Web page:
“The compatibility of old and new was the driver for this. The new steel frames interact with the existing. Other types of superstructure could not achieve the same harmony the new steel provides.”
The project’s unique design has also become a mandate to teach differently. In the past, teaching practices adapted to suit the building, but this building informs teaching in a different way putting flexible creative enterprise at its heart.
To facilitate this, the new steel roof is raised by Vierendeel steel trusses, allowing a flexible network of ‘plug & play’ services to run at high level. This allows the spaces below to be reconfigured as required. The modular façade system also allows the elevation to be easily reconfigured to respond to changing internal requirements.
The mezzanine floor beams have additional web openings to allow for future servicing and both the mezzanine and rooftop pavilion are designed to allow the internal layout to be reconfigured to suit future needs. All structures are framed to be independent of the existing to allow for future removal or adaption without detriment to the original.
Within the building, reflective areas encourage students to indulge in discourse outside of their usual disciplines. Communal open spaces encourage ‘bumping into’ of staff, students, professionals and visitors, providing unknown opportunities. While professionalised spaces such as the gallery, art shop, rooftop, a publicly accessible café and riverside landscape, are designed to actively engage enterprise activities and the local community.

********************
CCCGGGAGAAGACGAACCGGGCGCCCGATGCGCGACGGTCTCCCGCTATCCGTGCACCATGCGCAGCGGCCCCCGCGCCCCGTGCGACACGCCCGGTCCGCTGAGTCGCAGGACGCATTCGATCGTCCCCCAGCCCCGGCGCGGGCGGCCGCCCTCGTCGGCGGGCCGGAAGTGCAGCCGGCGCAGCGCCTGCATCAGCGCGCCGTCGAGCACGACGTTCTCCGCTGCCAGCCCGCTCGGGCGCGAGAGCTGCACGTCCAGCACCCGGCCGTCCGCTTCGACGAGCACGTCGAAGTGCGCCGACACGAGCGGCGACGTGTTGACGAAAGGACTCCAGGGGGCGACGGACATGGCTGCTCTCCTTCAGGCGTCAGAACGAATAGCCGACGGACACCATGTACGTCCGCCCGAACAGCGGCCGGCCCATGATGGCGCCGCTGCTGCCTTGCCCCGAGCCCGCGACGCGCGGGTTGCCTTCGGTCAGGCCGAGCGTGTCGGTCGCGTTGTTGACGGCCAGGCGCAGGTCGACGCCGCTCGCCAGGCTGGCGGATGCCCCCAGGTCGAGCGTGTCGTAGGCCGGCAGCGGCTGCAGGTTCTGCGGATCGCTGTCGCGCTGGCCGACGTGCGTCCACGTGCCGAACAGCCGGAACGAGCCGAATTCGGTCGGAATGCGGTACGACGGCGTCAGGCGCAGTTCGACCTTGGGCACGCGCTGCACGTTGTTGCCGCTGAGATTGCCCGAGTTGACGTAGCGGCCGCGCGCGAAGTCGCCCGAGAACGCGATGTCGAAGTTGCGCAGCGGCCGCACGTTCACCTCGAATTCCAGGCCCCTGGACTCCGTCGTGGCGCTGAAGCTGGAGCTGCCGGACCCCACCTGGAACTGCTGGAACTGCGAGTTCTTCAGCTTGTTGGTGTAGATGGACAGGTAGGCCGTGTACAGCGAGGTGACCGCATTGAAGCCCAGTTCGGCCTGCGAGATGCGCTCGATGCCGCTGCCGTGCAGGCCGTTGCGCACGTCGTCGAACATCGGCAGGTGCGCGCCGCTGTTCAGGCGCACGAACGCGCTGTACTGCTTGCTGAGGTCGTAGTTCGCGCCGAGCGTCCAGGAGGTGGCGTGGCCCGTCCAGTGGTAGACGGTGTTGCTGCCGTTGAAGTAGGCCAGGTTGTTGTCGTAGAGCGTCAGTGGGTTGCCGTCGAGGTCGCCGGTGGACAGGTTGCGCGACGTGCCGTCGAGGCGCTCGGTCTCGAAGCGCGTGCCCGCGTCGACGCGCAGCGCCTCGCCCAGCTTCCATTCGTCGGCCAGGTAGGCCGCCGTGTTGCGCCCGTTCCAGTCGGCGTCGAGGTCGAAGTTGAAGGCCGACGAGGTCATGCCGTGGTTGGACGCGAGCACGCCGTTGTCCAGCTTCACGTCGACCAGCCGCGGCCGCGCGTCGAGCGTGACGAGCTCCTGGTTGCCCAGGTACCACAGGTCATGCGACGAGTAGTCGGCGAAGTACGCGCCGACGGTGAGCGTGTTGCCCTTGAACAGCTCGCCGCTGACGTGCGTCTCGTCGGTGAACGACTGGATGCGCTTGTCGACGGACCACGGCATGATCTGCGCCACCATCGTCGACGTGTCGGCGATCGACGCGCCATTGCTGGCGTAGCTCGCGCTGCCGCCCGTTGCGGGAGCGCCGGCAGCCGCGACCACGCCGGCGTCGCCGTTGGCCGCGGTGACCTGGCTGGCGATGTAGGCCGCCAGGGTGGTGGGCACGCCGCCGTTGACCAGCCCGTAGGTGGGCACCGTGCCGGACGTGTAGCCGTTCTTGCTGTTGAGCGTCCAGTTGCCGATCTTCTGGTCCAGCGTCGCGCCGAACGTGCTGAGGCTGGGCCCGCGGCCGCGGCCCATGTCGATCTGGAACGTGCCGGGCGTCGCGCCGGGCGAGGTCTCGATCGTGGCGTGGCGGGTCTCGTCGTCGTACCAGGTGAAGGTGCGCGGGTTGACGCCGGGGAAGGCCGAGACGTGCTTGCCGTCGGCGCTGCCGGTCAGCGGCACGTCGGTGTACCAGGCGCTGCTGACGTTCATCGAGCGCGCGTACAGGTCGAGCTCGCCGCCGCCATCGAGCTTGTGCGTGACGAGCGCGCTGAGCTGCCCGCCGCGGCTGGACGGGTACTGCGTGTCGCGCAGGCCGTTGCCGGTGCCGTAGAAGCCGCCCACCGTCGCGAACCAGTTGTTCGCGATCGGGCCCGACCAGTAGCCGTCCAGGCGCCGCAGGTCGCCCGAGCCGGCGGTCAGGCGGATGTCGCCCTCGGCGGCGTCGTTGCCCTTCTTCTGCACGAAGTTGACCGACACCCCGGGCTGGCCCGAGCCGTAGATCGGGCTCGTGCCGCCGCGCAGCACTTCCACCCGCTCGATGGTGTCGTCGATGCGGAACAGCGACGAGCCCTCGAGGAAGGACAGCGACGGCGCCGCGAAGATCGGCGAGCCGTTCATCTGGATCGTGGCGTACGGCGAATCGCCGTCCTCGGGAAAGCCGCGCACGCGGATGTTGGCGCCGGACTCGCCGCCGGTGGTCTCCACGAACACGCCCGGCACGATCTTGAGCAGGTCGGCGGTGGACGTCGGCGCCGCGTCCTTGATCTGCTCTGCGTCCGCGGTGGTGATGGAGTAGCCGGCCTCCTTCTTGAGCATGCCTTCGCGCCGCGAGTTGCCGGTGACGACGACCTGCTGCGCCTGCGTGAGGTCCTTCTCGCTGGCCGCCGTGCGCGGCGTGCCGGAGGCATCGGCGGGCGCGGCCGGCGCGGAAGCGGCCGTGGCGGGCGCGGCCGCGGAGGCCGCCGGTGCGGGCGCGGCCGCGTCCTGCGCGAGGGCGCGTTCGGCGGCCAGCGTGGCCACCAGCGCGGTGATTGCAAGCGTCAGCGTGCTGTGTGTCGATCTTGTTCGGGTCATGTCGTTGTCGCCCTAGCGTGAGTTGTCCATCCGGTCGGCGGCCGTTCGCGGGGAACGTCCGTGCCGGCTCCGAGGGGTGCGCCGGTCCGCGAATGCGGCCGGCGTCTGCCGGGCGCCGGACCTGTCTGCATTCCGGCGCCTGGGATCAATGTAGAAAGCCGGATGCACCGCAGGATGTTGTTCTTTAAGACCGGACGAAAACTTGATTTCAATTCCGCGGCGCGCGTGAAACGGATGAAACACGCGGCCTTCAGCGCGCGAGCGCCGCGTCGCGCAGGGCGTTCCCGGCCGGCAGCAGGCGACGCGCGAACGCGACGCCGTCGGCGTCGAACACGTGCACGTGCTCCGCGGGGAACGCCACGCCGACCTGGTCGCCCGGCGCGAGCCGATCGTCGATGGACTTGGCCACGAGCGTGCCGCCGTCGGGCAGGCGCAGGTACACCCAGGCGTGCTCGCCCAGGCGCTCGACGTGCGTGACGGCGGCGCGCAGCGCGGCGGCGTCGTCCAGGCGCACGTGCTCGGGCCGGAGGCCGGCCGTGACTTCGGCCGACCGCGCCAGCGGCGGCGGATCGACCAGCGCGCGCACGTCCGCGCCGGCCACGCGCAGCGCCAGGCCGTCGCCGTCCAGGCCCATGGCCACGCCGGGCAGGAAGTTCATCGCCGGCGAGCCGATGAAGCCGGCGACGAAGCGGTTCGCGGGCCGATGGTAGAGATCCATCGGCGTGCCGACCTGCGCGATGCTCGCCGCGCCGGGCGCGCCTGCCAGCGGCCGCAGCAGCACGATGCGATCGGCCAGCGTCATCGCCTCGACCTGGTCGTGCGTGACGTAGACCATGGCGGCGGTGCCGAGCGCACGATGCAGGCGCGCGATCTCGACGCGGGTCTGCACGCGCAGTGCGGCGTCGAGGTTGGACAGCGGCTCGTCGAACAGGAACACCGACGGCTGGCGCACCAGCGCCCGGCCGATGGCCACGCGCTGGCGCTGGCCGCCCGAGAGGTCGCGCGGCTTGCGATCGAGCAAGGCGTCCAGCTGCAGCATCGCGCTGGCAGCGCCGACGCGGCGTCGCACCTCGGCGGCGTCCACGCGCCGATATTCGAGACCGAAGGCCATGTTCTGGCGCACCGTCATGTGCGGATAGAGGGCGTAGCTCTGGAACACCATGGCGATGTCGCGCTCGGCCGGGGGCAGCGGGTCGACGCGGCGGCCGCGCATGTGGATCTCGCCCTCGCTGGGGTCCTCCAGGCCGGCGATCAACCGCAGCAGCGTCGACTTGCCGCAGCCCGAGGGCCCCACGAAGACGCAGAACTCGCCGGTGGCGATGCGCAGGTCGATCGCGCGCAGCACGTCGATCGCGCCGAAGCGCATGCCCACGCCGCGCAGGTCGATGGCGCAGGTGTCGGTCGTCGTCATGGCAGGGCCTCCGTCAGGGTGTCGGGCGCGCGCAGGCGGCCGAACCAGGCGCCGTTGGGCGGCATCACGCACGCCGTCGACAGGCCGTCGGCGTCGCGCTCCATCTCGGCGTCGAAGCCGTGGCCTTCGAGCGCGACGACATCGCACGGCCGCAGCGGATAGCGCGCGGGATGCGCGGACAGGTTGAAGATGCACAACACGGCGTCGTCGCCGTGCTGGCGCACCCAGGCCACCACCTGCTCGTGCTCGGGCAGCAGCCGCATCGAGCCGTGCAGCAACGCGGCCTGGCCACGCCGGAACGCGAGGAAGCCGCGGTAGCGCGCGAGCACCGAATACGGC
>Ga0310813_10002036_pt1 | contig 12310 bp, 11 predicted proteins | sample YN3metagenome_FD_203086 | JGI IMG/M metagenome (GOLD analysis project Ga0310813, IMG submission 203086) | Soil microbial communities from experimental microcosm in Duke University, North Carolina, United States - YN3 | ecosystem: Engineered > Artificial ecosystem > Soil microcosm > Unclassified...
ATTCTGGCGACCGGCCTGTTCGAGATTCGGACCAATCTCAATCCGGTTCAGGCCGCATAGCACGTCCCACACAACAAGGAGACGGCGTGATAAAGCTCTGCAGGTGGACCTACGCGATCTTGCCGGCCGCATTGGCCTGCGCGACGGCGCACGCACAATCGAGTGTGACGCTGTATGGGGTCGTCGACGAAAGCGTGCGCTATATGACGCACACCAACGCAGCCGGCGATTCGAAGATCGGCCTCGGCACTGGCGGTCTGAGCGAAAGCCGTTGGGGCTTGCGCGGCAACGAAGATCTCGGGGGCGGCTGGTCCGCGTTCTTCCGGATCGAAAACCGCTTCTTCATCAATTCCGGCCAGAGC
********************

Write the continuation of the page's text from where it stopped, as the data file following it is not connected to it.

With an emphasis on what the University calls ‘thinking through making’ the students and their creative practice are placed central to the design of the new campus. The design located the immense workshop facilities in the centre of the building to enable focused support from specialist technicians, and the ability for students to move seamlessly between materials and processes, whilst then allowing the mezzanine to be open and highly flexible.